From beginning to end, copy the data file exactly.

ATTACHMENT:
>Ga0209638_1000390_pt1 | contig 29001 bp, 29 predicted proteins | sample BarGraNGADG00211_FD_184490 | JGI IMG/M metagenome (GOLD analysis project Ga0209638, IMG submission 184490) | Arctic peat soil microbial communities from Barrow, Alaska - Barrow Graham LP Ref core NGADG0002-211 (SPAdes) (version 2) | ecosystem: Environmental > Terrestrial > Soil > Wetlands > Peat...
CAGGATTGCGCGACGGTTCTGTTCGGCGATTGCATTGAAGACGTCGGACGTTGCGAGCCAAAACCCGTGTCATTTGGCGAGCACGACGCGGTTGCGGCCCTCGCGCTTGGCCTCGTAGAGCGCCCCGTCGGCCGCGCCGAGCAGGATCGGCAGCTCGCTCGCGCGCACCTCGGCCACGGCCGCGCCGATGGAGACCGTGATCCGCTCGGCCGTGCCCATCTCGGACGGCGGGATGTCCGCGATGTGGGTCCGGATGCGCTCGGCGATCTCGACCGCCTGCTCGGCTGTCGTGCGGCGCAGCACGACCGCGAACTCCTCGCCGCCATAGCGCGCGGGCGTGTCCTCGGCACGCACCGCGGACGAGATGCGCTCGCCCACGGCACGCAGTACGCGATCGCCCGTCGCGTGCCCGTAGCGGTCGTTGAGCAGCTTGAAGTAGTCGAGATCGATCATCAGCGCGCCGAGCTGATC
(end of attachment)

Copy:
>Ga0209638_1000390_pt1 | contig 29001 bp, 29 predicted proteins | sample BarGraNGADG00211_FD_184490 | JGI IMG/M metagenome (GOLD analysis project Ga0209638, IMG submission 184490) | Arctic peat soil microbial communities from Barrow, Alaska - Barrow Graham LP Ref core NGADG0002-211 (SPAdes) (version 2) | ecosystem: Environmental > Terrestrial > Soil > Wetlands > Peat...
CAGGATTGCGCGACGGTTCTGTTCGGCGATTGCATTGAAGACGTCGGACGTTGCGAGCCAAAACCCGTGTCATTTGGCGAGCACGACGCGGTTGCGGCCCTCGCGCTTGGCCTCGTAGAGCGCCCCGTCGGCCGCGCCGAGCAGGATCGGCAGCTCGCTCGCGCGCACCTCGGCCACGGCCGCGCCGATGGAGACCGTGATCCGCTCGGCCGTGCCCATCTCGGACGGCGGGATGTCCGCGATGTGGGTCCGGATGCGCTCGGCGATCTCGACCGCCTGCTCGGCTGTCGTGCGGCGCAGCACGACCGCGAACTCCTCGCCGCCATAGCGCGCGGGCGTGTCCTCGGCACGCACCGCGGACGAGATGCGCTCGCCCACGGCACGCAGTACGCGATCGCCCGTCGCGTGCCCGTAGCGGTCGTTGAGCAGCTTGAAGTAGTCGAGATCGATCATCAGCGCGCCGAGCTGATC